From the previous lemma we know that welfare can be improved by increasing the number of firms. When the number of firms is fixed, welfare can be modified when firms are displaced in the decision sequence, either by enlarging the hierarchy or changing the size of existing cohorts.

Lemma 4 For any given number of firms, a displacement of any firm results in a higher welfare gain when enlarging the hierarchy rather than modifying the size of an existing cohort.

Proof. Assume a move of a cohort-t firm within the hierarchy. Let 1 ω be the social welfare index when this moves enlarges the hierarchy (adding a cohort T+1) and ω2 be the same index when it modifies the size of an existing cohort (say t').

For a constant number of firms, adding new cohorts is always welfare improving. Said differently, introducing position-based asymmetries is welfare enhancing. It echoes and generalizes the result of Daughety (1990), which is restricted to T=2.

When both the number of stages and the number of firms are fixed, the following lemma shows how to improve welfare.

Lemma 5 For a fixed number of firms and cohorts, welfare improves as long as firms are relocated between cohorts until the difference of sizes between any two cohorts is at most equal to 1. For each relocation, welfare enhancement is greater when the firm is moved from the largest to the smallest cohort.

Proof. See Appendix C.

It can now be stressed the assumptions upon which positions of firms do not matter for social welfare, i.e. are invariant to specific modifications in the decision process. This property is called hierarchy neutrality.

Lemma 6 The linear economy is hierarchy neutral when relocation of firms consists of switching the whole cohorts within the hierarchy: this relocation does not affect social welfare.

Proof. Immediate: switching nt and nt' backward or forward in η1,T does not change the value of ω.

From the preceding lemmas, one can state the following proposition relative to the link between welfare and the structure of the economy.

Proposition 2 In this linear economy, maximizing social welfare can be achieved through two ways:

(i) As a priority, by enlarging the hierarchy.

(ii) Then, by successively relocating firms from the most to the less populated cohort until equalizing the size of all cohorts.

Proof. Proposition 2 ensues from Lemmas 4 to 7.

This proposition could also be used to analyze how entry affects welfare. If new firms enter the economy, the increase in welfare is greater if new cohorts are created rather than if those firms integrate existing cohorts.

 

Conclusion

The paper investigates a hierarchic T-stage oligopoly model. It states that followers do not matter in the linear case, i.e. under constant identical marginal costs and linear demand. This means that at any stage each firm behaves as a Cournotian oligopolist on residual demand. In addition, the two discount factors presented in this paper enable us to characterize to fully characterize the market outcome of the linear economy, especially in terms of strategies and welfare.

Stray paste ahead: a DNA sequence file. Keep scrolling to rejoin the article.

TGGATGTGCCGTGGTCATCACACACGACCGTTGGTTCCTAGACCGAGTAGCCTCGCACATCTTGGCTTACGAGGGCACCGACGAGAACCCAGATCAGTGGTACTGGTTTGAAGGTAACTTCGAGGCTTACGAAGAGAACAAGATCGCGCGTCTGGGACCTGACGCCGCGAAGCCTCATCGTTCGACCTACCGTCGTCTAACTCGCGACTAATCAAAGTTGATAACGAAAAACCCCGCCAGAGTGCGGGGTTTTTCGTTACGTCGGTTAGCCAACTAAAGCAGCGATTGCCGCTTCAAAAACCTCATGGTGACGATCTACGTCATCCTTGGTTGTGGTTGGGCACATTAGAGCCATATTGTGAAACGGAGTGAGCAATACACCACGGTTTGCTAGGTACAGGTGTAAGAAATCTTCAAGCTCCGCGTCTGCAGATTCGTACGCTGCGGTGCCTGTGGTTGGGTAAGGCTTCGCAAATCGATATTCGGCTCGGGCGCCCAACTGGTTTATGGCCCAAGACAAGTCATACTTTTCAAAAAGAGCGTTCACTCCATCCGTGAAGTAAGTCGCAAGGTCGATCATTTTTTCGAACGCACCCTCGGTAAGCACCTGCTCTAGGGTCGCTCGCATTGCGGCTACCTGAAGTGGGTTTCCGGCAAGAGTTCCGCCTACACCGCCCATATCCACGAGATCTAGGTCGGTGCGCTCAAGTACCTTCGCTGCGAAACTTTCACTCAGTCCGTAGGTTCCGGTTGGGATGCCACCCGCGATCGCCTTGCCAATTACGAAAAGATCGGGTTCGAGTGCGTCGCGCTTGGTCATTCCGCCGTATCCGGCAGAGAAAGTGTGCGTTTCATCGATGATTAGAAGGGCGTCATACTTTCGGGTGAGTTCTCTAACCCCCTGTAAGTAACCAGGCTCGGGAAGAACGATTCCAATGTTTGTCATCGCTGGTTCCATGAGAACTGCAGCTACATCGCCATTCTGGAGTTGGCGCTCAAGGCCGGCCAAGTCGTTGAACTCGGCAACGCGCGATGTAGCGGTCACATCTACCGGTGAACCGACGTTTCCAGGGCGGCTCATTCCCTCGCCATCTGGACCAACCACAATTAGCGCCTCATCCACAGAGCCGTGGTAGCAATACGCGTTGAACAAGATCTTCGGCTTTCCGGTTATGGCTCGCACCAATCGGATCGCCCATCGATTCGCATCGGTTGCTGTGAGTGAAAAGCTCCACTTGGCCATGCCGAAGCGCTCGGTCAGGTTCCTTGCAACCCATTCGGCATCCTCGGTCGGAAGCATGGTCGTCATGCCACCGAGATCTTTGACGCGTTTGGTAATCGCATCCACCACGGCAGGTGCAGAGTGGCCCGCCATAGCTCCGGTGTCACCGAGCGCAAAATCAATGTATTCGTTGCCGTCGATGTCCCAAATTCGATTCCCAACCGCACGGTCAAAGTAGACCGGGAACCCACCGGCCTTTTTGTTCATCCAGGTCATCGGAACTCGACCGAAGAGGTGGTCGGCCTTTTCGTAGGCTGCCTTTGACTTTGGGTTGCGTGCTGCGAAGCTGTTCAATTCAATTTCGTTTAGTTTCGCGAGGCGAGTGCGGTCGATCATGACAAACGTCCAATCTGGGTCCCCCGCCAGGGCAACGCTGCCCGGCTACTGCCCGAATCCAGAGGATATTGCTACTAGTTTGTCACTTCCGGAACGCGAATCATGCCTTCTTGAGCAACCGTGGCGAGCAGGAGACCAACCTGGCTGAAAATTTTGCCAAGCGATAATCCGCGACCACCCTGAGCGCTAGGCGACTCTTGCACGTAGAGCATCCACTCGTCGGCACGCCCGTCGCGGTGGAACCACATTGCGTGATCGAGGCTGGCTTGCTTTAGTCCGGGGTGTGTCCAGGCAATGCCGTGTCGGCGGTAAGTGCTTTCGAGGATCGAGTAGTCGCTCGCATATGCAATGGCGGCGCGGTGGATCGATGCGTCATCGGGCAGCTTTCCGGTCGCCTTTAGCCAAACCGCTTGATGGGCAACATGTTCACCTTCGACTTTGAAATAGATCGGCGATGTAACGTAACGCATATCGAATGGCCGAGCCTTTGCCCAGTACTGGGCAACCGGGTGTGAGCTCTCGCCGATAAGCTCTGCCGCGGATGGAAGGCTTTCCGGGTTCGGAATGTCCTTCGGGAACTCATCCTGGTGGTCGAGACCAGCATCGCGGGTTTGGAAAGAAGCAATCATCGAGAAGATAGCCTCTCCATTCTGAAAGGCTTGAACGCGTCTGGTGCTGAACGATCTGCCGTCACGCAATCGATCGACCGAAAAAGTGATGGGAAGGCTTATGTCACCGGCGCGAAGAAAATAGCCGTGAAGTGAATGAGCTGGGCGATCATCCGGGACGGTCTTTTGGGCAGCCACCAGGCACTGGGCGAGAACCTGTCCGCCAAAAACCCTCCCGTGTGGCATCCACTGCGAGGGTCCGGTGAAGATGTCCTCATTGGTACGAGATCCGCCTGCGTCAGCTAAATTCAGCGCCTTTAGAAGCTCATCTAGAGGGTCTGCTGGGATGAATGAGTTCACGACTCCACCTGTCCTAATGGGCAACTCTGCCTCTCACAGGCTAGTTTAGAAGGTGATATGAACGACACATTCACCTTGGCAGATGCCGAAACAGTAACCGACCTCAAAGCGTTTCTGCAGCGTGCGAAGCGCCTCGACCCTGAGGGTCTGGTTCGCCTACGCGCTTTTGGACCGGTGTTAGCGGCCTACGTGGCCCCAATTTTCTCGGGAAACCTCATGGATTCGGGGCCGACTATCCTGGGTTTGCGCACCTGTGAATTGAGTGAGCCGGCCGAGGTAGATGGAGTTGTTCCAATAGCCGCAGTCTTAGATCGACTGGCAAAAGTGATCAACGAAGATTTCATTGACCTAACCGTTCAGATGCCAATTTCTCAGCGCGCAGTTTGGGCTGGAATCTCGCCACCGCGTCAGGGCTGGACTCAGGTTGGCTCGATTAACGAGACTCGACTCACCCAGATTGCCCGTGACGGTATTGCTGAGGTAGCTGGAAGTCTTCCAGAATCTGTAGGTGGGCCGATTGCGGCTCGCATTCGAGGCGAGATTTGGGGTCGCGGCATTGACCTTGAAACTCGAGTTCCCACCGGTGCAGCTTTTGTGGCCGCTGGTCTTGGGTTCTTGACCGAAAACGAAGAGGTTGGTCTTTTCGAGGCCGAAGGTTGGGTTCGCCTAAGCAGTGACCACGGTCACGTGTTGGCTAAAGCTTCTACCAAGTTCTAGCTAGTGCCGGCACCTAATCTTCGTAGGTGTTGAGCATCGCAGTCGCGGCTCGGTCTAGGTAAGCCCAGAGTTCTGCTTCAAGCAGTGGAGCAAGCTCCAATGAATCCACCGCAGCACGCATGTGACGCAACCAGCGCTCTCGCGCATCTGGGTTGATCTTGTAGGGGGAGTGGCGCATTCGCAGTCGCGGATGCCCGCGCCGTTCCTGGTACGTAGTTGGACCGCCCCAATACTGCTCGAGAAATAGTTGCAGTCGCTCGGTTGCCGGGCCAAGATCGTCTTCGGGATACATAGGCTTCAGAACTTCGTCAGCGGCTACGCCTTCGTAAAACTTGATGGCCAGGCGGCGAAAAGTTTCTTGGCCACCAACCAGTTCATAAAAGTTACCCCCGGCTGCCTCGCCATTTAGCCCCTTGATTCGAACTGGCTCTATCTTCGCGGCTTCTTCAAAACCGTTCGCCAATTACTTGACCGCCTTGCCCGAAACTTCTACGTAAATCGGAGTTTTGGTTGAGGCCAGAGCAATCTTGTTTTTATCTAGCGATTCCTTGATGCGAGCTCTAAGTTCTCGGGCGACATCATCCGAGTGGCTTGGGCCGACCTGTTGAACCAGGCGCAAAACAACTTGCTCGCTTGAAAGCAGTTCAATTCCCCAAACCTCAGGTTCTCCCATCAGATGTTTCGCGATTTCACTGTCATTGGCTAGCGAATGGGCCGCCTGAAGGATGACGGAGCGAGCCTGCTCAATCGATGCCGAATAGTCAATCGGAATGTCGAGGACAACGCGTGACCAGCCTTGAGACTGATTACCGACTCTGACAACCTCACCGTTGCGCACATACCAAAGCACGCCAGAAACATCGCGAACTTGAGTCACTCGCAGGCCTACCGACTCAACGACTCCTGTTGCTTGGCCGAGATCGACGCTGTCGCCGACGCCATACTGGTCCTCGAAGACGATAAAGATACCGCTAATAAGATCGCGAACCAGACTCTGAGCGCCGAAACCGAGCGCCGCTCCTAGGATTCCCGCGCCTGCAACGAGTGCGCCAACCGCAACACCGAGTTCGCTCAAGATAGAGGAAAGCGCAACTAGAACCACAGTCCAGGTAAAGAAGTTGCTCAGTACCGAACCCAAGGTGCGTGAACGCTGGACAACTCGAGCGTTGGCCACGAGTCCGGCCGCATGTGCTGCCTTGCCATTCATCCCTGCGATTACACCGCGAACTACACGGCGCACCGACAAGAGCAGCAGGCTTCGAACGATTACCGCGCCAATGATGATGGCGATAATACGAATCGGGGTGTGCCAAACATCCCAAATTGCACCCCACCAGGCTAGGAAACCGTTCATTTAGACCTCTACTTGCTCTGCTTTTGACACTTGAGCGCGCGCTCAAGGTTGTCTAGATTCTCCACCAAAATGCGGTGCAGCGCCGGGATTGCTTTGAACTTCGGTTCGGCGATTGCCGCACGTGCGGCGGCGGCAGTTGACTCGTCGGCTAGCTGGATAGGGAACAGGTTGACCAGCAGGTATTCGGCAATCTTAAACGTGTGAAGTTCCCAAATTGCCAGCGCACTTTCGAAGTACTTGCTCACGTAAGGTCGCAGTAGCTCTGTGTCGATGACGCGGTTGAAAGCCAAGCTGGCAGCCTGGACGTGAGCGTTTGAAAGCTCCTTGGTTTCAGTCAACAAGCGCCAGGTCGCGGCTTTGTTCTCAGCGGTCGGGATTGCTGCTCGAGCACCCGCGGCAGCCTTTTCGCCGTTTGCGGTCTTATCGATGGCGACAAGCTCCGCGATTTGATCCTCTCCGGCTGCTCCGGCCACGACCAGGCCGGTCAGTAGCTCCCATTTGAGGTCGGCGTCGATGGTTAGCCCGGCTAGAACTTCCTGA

In Julien, Musy and Saïdi (2011), we show that this property holds in the linear economy exclusively, provided the marginal cost is strictly positive. Once one of the linear assumptions is relaxed, the results disappear. However, the linear economy is a useful benchmark to determine the optimal strategies of firms in more general and complex economies.

 

References

Amir, Rabah and Grilo, Isabel (1999). ''Stackelberg versus Cournot equilibrium'', Games and Economic Behavior, Volume 26, Isuue 1, pp. 1-21.

Anderson, Simon and Engers, Maxim (1992). ''Stackelberg versus Cournot equilibrium'', International Journal of Industrial Organization, Volume 10, Isuue 1, pp. 127-135.

Boyer, Marcel and Moreaux, Michel (1986). ''Perfect competition as the limit of a hierarchical market game'', Economics Letters, Volume 22, Isuue 2-3, pp. 115-118.

Carlton, Dennis and Perloff, Jeffrey (1994). Modern industrial organization, New- York: HarperCollins. dauGhety, Andrew (1990). ''Beneficial concentration'', American Economic Review, Volume 80, Isuue 5, pp. 1231-1237.

De Quinto, Javier and Watt, Richard (2003). ''Some simple graphical interpretations of the Herfindahl-Hirshman index'', mimeo.

Etro, Federico (2008). ''Stackelberg competition with endogenous entry'', Economic Journal, Volume 118, Isuue 532, pp. 1670-1697.

Heywood, John and McGinty, Matthew (2007). ''Mergers among leaders and mergers among followers'', Economics Bulletin, Volume 12, Isuue 12, pp. 1-7.

Heywood, John and McGinty, Matthew (2008). ''Leading and merging: convex costs, Stackelberg, and the merger paradox'', Southern Economic Journal, Volume 74, Isuue 3, pp. 879-893.

Julie, Ludovic and Musy, Olivier (2011). ''A generalized oligopoly model with conjectural variations'', Metroeconomica, Volume 62, Isuue 3, pp. 411-433.

Julie, Ludovic; Musy, Olivier and Saïdi, Aurélien (2011). ''On hierarchical competition in oligopoly'', mimeo, Université Paris Ouest - Nanterre La Defense (15p).

Matsumura, Toshihiro (1999). ''Quantity-setting oligopoly with endogenous sequencing'', International Journal of Industrial Organization, Volume 17, Isuue 2, pp. 289-296.

Pal, Debashis and Sarkar, Jyotirmoy (2001). ''A Stackelberg oligopoly with nonidentical firms'', Bulletin of Economic Research, Volume 53, Isuue 2, pp. 127- 135.

Sherali, Hanif (1984). ''A multiple leader Stackelberg model and analysis'', Operation Research, Volume 32, pp. 390-404.